HUSAIN KHAN WALA, Pakistan - Parents at the centre of a growing child abuse scandal in Pakistan have accused police of failing to do enough to break up a paedophile ring in Punjab province, the prime minister's political heartland.
Accounts of abuse in the central Punjabi village of Husain Khan Wala were splashed across the front pages of Pakistani newspapers over the weekend, and Prime Minister Nawaz Sharif is expected to be questioned on the topic in parliament on Monday.
Villagers told Reuters on Sunday that a prominent family there has for years forced children to perform sex acts on video. The footage was sold or used to blackmail their impoverished families.
"I went to the police station to file a complaint, but instead of registering a (report), they took my son into custody," said mother Shakila Bibi. The 15-year-old is still in jail, she added.
If an inquiry found inadequate police work or complicity, the scandal could engulf the provincial government, headed by the prime minister's brother.
District Police Officer Rai Babar said the force would act decisively.
"I assure you that we are taking this very seriously and there will be a fair and very transparent investigation," he told Reuters.
On Sunday, Sharif said in a statement: "(The) Prime Minister ... has expressed extreme sadness ... the culprits will be given the harshest possible punishment."
Villagers have accused police of not taking their complaints seriously and claim hundreds of children were affected.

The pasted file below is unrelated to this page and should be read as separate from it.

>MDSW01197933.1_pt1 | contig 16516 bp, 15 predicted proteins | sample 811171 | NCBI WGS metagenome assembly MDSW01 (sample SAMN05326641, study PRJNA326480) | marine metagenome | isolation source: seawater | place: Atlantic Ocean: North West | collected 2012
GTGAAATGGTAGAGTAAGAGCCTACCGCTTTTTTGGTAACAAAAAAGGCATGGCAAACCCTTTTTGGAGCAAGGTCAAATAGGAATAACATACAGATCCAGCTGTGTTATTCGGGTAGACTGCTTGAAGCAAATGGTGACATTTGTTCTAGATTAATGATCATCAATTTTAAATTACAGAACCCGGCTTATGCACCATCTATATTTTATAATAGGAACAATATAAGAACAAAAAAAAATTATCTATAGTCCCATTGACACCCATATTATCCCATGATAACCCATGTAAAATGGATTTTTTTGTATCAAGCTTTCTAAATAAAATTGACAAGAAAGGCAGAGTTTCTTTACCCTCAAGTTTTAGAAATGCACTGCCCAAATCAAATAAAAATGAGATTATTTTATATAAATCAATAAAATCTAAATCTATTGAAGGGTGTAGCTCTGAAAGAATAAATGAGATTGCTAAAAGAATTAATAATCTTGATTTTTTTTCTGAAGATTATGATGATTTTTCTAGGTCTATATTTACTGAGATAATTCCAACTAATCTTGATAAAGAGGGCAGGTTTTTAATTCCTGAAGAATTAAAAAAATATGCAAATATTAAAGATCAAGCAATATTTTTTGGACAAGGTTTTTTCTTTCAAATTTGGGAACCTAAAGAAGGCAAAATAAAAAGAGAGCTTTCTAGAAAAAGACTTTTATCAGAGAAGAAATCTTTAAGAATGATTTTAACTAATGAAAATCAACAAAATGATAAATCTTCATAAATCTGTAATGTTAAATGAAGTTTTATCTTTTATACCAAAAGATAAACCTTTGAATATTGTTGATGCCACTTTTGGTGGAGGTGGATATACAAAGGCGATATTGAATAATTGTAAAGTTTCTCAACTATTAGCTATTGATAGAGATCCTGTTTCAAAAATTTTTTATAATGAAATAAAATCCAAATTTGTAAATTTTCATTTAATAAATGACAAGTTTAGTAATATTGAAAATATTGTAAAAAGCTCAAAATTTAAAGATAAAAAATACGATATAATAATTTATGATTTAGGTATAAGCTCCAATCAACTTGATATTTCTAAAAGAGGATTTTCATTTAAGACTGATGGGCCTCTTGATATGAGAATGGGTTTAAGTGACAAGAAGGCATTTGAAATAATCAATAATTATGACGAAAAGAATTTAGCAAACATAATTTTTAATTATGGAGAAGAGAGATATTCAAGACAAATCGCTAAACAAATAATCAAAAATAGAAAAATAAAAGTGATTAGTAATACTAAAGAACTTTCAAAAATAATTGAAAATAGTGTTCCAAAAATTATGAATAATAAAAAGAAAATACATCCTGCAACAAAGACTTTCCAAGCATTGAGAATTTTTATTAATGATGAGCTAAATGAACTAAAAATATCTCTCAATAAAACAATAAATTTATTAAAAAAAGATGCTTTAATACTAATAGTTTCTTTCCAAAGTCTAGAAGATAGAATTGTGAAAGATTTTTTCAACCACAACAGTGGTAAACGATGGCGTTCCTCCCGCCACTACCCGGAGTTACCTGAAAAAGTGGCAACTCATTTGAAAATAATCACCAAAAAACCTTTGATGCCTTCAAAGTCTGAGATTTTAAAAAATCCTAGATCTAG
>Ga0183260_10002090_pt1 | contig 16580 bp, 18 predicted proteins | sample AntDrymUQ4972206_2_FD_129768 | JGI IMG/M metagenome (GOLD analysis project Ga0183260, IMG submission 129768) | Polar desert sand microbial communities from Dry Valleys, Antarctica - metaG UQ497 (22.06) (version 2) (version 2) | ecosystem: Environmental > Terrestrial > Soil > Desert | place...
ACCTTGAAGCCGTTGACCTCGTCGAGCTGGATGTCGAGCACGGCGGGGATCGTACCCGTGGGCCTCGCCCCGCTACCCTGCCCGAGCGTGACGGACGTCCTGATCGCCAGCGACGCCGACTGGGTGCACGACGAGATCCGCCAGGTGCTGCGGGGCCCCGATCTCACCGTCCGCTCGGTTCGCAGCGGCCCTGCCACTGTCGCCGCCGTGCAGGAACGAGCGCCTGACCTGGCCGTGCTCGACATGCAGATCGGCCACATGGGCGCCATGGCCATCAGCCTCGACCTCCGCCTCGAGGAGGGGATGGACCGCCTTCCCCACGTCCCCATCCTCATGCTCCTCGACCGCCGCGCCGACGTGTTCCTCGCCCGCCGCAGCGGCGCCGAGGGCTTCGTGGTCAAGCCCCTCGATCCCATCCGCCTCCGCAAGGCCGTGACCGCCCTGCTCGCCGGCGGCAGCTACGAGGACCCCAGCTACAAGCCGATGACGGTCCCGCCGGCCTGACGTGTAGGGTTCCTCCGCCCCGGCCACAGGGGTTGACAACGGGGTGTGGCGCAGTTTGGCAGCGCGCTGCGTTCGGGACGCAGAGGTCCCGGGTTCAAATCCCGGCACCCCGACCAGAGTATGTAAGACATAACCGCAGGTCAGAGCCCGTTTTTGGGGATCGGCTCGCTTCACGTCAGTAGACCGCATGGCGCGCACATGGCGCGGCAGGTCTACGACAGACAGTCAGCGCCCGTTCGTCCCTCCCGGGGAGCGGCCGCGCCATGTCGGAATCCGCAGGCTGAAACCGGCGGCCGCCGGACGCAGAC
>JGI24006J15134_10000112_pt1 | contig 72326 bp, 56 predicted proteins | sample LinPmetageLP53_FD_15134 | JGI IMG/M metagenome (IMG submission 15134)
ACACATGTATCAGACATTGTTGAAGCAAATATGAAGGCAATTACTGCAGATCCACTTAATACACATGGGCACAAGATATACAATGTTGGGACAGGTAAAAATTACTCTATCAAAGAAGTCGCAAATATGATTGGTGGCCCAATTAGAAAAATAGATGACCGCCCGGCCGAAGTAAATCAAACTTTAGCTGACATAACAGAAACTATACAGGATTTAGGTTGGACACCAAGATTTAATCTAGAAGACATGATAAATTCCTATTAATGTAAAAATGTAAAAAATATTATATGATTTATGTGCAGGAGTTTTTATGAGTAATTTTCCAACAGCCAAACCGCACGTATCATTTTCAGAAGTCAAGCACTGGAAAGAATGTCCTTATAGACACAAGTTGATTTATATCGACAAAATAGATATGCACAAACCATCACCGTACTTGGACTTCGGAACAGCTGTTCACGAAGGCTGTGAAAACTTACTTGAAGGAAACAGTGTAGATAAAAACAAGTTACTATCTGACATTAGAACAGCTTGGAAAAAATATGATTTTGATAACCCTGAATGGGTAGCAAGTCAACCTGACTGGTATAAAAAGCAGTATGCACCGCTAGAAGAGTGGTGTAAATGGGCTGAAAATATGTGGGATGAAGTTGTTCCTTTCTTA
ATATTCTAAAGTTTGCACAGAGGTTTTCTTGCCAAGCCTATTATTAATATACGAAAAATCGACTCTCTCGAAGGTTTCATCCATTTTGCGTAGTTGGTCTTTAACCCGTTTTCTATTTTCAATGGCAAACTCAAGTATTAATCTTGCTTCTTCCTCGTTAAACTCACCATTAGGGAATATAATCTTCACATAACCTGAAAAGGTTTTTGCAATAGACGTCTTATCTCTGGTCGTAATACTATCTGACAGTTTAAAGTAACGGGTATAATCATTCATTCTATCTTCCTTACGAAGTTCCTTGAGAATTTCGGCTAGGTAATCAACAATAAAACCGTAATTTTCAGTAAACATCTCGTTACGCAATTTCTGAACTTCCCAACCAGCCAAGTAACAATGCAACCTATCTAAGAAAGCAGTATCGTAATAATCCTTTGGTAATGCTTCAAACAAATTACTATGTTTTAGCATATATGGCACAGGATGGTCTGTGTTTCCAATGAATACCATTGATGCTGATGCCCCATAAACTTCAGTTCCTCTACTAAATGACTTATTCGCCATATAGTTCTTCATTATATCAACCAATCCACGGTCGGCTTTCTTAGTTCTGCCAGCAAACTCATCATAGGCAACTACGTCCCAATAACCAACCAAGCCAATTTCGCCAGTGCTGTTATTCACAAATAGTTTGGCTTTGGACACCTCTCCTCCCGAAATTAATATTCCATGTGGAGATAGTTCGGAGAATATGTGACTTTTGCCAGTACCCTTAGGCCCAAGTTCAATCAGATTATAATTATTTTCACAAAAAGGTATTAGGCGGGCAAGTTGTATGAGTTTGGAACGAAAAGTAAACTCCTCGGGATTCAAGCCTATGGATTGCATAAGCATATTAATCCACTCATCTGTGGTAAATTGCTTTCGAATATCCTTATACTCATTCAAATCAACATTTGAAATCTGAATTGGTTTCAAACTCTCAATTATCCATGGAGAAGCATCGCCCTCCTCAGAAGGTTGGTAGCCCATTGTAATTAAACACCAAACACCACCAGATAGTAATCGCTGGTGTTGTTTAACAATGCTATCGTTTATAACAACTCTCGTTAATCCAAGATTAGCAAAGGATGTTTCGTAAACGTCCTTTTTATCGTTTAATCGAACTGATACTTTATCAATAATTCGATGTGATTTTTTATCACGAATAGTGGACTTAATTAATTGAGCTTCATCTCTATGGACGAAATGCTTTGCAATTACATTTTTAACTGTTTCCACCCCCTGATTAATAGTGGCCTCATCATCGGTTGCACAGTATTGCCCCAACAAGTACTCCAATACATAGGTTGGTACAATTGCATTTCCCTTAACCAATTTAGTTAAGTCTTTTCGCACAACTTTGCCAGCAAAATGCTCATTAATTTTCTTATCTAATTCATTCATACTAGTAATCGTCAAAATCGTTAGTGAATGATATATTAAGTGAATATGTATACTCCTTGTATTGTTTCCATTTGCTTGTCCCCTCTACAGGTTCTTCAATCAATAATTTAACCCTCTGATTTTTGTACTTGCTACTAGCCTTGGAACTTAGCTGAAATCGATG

Activist Mobeen Ghaznavi says many children were abused and that he had 130 video clips containing abuse. "People are afraid. They are being threatened and intimidated," he said.
Suraiya Bibi said that when she complained to police, her family was threatened by the abusers.
"One day some women in the village showed me these videos. My son was in them. My world collapsed," she said.
"Kids were being intimidated in these videos with weapons, they were drugged. Kids as young as five years old were made to perform oral sex." In one clip seen by Reuters, a boy cowers and cries before putting his hands over the camera lens. In another, a groggy boy is beaten and abused as a man tells him,
"I will not stop until you smile."
Police have arrested seven suspects but downplayed the scale of the abuse, suggesting a land dispute may have sparked false accusations.
"It's a very murky situation," said Babar. He added that seven cases involving 11 children had been registered.
One 18-year-old told Reuters he had been abused since he was 10. He stole cash and jewellery from his family after his abusers blackmailed him, he said.
"I was going to school one day when these boys picked me up and beat me up badly. Then they drugged me, and when I woke up, they showed me these videos they had made of me," he said.
"They told me that they would bury me alive if I told anyone."